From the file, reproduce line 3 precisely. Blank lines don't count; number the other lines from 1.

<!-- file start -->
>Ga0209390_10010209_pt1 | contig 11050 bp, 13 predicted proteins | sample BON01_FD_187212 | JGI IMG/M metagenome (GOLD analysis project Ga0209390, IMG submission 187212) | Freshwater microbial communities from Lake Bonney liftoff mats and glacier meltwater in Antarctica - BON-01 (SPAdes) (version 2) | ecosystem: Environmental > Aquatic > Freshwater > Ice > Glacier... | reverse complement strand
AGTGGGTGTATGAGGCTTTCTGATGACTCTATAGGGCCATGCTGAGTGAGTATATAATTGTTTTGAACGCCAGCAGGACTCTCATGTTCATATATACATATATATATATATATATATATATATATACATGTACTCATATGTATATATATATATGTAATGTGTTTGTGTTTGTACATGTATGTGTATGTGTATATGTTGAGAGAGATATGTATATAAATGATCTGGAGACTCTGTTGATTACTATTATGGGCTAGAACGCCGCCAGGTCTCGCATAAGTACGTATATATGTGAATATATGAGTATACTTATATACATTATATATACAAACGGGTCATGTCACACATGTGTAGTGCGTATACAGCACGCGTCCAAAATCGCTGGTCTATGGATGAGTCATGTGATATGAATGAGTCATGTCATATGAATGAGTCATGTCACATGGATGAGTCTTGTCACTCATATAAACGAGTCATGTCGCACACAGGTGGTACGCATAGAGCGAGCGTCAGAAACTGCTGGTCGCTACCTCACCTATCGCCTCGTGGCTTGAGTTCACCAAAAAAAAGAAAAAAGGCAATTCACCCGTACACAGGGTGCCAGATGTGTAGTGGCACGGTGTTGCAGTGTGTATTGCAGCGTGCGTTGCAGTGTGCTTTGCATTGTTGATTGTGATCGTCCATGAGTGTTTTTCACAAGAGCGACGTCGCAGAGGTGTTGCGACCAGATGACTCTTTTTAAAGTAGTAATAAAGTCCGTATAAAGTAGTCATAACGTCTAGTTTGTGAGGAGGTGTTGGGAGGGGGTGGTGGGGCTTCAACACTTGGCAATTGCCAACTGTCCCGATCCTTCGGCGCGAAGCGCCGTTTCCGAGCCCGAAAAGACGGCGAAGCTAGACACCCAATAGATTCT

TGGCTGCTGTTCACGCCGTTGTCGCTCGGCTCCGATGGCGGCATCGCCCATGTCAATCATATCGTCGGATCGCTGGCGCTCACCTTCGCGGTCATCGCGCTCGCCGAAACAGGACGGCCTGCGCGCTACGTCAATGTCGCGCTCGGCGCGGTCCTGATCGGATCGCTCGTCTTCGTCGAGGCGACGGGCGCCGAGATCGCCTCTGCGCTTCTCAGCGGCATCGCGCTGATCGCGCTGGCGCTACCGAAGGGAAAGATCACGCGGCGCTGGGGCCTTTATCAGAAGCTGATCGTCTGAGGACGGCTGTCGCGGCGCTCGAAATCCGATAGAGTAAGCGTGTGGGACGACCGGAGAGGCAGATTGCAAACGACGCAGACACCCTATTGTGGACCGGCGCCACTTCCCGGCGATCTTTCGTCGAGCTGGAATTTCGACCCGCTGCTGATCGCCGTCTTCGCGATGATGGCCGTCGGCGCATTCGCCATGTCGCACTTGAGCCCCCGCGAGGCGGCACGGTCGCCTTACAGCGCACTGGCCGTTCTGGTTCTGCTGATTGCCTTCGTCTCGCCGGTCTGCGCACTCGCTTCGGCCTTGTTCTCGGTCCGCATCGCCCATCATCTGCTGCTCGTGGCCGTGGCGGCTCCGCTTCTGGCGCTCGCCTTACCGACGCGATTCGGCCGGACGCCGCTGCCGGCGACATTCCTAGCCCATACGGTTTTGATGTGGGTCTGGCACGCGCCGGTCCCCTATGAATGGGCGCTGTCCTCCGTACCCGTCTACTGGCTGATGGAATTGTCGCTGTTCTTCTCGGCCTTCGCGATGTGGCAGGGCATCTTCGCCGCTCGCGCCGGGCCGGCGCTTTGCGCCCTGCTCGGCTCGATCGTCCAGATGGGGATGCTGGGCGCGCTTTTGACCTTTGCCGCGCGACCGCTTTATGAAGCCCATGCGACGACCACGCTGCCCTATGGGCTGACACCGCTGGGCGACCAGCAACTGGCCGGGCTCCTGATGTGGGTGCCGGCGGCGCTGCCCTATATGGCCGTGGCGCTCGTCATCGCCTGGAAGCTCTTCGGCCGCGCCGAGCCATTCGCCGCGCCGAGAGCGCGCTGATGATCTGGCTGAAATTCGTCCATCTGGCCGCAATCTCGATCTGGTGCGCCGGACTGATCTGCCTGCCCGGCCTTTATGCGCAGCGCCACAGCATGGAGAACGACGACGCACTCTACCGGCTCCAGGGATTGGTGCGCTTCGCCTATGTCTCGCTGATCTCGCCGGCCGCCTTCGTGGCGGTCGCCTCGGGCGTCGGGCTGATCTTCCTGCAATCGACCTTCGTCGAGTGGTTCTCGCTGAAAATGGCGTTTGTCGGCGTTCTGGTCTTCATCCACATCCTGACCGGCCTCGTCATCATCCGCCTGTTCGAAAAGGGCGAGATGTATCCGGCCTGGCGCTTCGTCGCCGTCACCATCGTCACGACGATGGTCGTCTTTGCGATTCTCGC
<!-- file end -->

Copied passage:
TGGCTGCTGTTCACGCCGTTGTCGCTCGGCTCCGATGGCGGCATCGCCCATGTCAATCATATCGTCGGATCGCTGGCGCTCACCTTCGCGGTCATCGCGCTCGCCGAAACAGGACGGCCTGCGCGCTACGTCAATGTCGCGCTCGGCGCGGTCCTGATCGGATCGCTCGTCTTCGTCGAGGCGACGGGCGCCGAGATCGCCTCTGCGCTTCTCAGCGGCATCGCGCTGATCGCGCTGGCGCTACCGAAGGGAAAGATCACGCGGCGCTGGGGCCTTTATCAGAAGCTGATCGTCTGAGGACGGCTGTCGCGGCGCTCGAAATCCGATAGAGTAAGCGTGTGGGACGACCGGAGAGGCAGATTGCAAACGACGCAGACACCCTATTGTGGACCGGCGCCACTTCCCGGCGATCTTTCGTCGAGCTGGAATTTCGACCCGCTGCTGATCGCCGTCTTCGCGATGATGGCCGTCGGCGCATTCGCCATGTCGCACTTGAGCCCCCGCGAGGCGGCACGGTCGCCTTACAGCGCACTGGCCGTTCTGGTTCTGCTGATTGCCTTCGTCTCGCCGGTCTGCGCACTCGCTTCGGCCTTGTTCTCGGTCCGCATCGCCCATCATCTGCTGCTCGTGGCCGTGGCGGCTCCGCTTCTGGCGCTCGCCTTACCGACGCGATTCGGCCGGACGCCGCTGCCGGCGACATTCCTAGCCCATACGGTTTTGATGTGGGTCTGGCACGCGCCGGTCCCCTATGAATGGGCGCTGTCCTCCGTACCCGTCTACTGGCTGATGGAATTGTCGCTGTTCTTCTCGGCCTTCGCGATGTGGCAGGGCATCTTCGCCGCTCGCGCCGGGCCGGCGCTTTGCGCCCTGCTCGGCTCGATCGTCCAGATGGGGATGCTGGGCGCGCTTTTGACCTTTGCCGCGCGACCGCTTTATGAAGCCCATGCGACGACCACGCTGCCCTATGGGCTGACACCGCTGGGCGACCAGCAACTGGCCGGGCTCCTGATGTGGGTGCCGGCGGCGCTGCCCTATATGGCCGTGGCGCTCGTCATCGCCTGGAAGCTCTTCGGCCGCGCCGAGCCATTCGCCGCGCCGAGAGCGCGCTGATGATCTGGCTGAAATTCGTCCATCTGGCCGCAATCTCGATCTGGTGCGCCGGACTGATCTGCCTGCCCGGCCTTTATGCGCAGCGCCACAGCATGGAGAACGACGACGCACTCTACCGGCTCCAGGGATTGGTGCGCTTCGCCTATGTCTCGCTGATCTCGCCGGCCGCCTTCGTGGCGGTCGCCTCGGGCGTCGGGCTGATCTTCCTGCAATCGACCTTCGTCGAGTGGTTCTCGCTGAAAATGGCGTTTGTCGGCGTTCTGGTCTTCATCCACATCCTGACCGGCCTCGTCATCATCCGCCTGTTCGAAAAGGGCGAGATGTATCCGGCCTGGCGCTTCGTCGCCGTCACCATCGTCACGACGATGGTCGTCTTTGCGATTCTCGC